James Baldwin 1924–1987
(Full name: James Arthur Baldwin) American novelist, essayist, playwright, scriptwriter, short story writer, and children's book author.
The following entry presents an overview of Baldwin's career. See also James Baldwin Criticism (Volume 1), and Volumes 2, 3, 4, 5, 8, 15, 17.
Baldwin is considered one of the most prestigious writers in contemporary American literature. Since the publication of his first novel, Go Tell It on the Mountain (1953), Baldwin has exposed the racial and sexual polarization of American society and challenged readers to confront and resolve these differences. Baldwin's influence and popularity reached their peak during the 1960s, when he was regarded by many as the leading literary spokesperson of the civil rights movement. His novels, essays, and other writings attest to his premise that the African-American experience, as an example of suffering and abuse, represents a universal symbol of human conflict.
Baldwin was born in New York City's Harlem on August 2, 1924, the illegitimate child of Emma Berdis Jones. Due to his mother's inaccessibility and his stepfather's stern and remote manner, Baldwin felt isolated and retreated into the world of literature. Baldwin attended school in Harlem where one of his teachers was the Harlem Renaissance poet Countee Cullen, who encouraged Baldwin's involvement in the school's literary club. Baldwin continued developing his interest in writing until undergoing a religious conversion when he was fourteen years old. Baldwin then turned his attention to preaching, but at seventeen, left the church and his home. Baldwin continued supporting his family financially by working in a defense plant and a meat-packing plant in New Jersey. When his stepfather died in 1943, Baldwin moved to Greenwich Village to pursue his literary dreams. It was during this period that Richard Wright befriended Baldwin and encouraged him to write Go Tell It on the Mountain, Baldwin's highly acclaimed first novel. Baldwin also wrote book reviews to help support himself even though he felt limited by editors who wanted book reviews only by African Americans. Unhappy in America, Baldwin moved in 1948 to Paris, where he found a blurring of racial lines and greater acceptance of his homosexuality. Baldwin continued writing fiction and essays, eventually settling in St. Paul de Vence, the French countryside town where he lived until the end of his life.
Baldwin's novels tackle personal issues in his life as well as larger social issues, including race relations and sexuality. Baldwin's first novel, Go Tell It on the Mountain, is a semi-autobiographical account of Baldwin's adolescence. The main character, a thirteen-year-old boy named John, is saved in the Baptist church where his stepfather is a preacher. As John undergoes conversion, his stepfather and the rest of the characters recall their past sins, struggling with questions of faith as well. In Giovanni's Room (1956), Baldwin moves on from adolescence to confront his homosexuality. Set in Paris, this controversial novel tells the story of an ill-fated love affair between a white American student and an Italian bartender. In Baldwin's Another Country (1962), the protagonist is Rufus Scott, a jazz musician who makes friends with a group of whites. The novel traces Scott's relationships with his best friend Vivaldo and his white lover Leona. There are further subplots that trace the sexual interactions of the other homosexual and heterosexual characters. The novel, Tell Me How Long the Train's Been Gone (1968), tells the story of Leo Proudhammer, a famous black artist who becomes trapped in his public persona, losing his personal identity and convictions along the way. If Beale Street Could Talk (1974) is about Fonny Hunts, another artistic and intellectual protagonist. The story is narrated by Tish, Hunts's nineteen-year-old fiancee who is pregnant with his child. Hunts is imprisoned after he is falsely accused of raping a Puerto Rican woman. In the end, Hunts finds his salvation in love and in the birth of his son. Baldwin used essays to examine race relations. In his collection of essays, The Fire Next Time (1963), he argues that the lives and futures of whites and African Americans are inextricably intertwined. Although he respected Malcolm X, Baldwin was opposed to Malcolm's ideas about separation of the races and the superiority of African Americans. Baldwin's essays underwent a change in position with No Name in the Street (1972), which asserts the independence of African Americans and the possible necessity of violence against whites. In this book, Baldwin also asserts that an African American—by virtue of his powerlessness—could never be racist.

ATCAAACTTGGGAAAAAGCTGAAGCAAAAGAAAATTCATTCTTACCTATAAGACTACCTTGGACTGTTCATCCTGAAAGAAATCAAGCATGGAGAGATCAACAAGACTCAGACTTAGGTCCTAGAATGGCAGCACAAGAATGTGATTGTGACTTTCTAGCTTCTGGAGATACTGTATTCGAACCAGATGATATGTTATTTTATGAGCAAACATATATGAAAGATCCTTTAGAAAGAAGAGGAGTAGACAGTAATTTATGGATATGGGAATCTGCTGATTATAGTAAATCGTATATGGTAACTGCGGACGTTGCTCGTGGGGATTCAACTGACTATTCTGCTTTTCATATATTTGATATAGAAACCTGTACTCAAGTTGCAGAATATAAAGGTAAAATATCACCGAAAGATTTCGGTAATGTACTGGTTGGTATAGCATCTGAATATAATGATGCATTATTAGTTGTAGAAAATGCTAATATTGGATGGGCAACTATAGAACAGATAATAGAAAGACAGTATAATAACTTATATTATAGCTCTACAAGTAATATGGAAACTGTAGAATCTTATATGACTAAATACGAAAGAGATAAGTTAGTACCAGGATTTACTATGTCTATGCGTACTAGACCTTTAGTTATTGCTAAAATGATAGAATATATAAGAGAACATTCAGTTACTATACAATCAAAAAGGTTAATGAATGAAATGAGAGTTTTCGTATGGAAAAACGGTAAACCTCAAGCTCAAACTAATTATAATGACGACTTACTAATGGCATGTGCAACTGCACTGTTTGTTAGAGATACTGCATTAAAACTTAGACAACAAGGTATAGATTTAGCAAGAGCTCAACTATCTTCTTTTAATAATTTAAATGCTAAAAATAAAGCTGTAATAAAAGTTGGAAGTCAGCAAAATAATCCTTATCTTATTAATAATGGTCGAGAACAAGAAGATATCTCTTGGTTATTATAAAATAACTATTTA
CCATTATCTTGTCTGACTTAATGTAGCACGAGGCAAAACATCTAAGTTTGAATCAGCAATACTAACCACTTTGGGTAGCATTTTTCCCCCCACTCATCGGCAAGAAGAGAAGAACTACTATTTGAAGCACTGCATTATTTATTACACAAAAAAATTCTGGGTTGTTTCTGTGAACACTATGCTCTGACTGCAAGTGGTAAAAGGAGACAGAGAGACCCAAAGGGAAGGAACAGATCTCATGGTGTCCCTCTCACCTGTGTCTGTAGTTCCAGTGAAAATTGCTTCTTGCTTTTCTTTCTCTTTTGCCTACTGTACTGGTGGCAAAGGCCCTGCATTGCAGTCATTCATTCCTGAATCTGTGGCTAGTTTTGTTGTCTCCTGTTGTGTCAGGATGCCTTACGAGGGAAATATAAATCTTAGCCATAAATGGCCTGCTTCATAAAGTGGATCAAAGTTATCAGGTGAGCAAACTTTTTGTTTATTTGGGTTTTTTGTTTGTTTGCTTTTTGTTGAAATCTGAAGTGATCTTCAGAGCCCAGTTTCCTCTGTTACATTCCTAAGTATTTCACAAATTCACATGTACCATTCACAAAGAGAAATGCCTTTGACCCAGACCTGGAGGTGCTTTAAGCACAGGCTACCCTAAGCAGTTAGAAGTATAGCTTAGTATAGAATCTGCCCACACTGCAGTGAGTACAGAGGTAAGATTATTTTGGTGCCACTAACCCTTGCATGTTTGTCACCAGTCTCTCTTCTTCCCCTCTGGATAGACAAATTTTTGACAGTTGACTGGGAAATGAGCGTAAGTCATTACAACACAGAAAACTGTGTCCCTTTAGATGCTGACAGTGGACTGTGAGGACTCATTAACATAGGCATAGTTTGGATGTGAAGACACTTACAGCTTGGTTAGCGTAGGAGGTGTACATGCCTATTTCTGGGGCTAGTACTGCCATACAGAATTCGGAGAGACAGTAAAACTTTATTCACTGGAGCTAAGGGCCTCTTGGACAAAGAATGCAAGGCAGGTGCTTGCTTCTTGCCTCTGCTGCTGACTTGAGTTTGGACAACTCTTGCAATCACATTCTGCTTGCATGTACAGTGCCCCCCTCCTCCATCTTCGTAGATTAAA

Critics often discuss the fire-and-brimstone nature of Baldwin's prose even though his relationship to Christianity remains ambiguous. For part of his career during the early 1960s, Baldwin was considered "the" voice for African-Americans. However, Baldwin never intended to be a spokesman for his race. He saw himself as an intellectual who explored ideas and did not espouse a certain message. This disappointed many readers and reviewers, who dismissed Baldwin because he appeared opposed to the ideals of African-American liberation. Baldwin's ideas were seldom straightforward, and critics often accused him of espousing conflicting ideas. However, Henry Louis Gates, Jr. asserted, "As an intellectual, Baldwin was at his best when he explored his own equivocal sympathies and clashing allegiances." Many critics—including younger African American artists—accused Baldwin of hating himself, African Americans, and capitulating to whites. Others saw more subtlety in Baldwin's work, viewing his writing as a contribution to intellectual discourse on the subject of race relations. Reviewers often criticized Baldwin's fiction for its lack of artistic merit. Hilton Als argued, "It was in Baldwin's essays, unencumbered by the requirements of narrative form, character, and incident, that his voice was most fully realized." However, others—including Andrew Shin and Barbara Judson—disagreed. Shin and Judson said, "The novels, however, despite their poor critical reception, are interesting because they rarely capitulate to the urge for a simplified rhetoric that characterizes the essays of the early 1970s, persistently retaining the unresolved tension and complexity of a writer—a gay black writer no less—divided between his role as a popular spokesman for the race and his role as an artist whose imaginative life encompasses aesthetic standards that may alienate a popular audience." Baldwin's homosexuality also was a sticking point with many who reviewed his work. Many saw his sexuality as an attack on black masculinity. Baldwin's supporters even turned on him after he changed his position, recanting his previous work and realigning his opinions to mirror mainstream African American discourse. Nevertheless, many reviewers still found ambivalence in Baldwin's fiction in his portrayal of African Americans. Following the publication of Baldwin's collected works, The Price of the Ticket (1985), critics now find his early essays an important contribution to the discourse of race relations in America.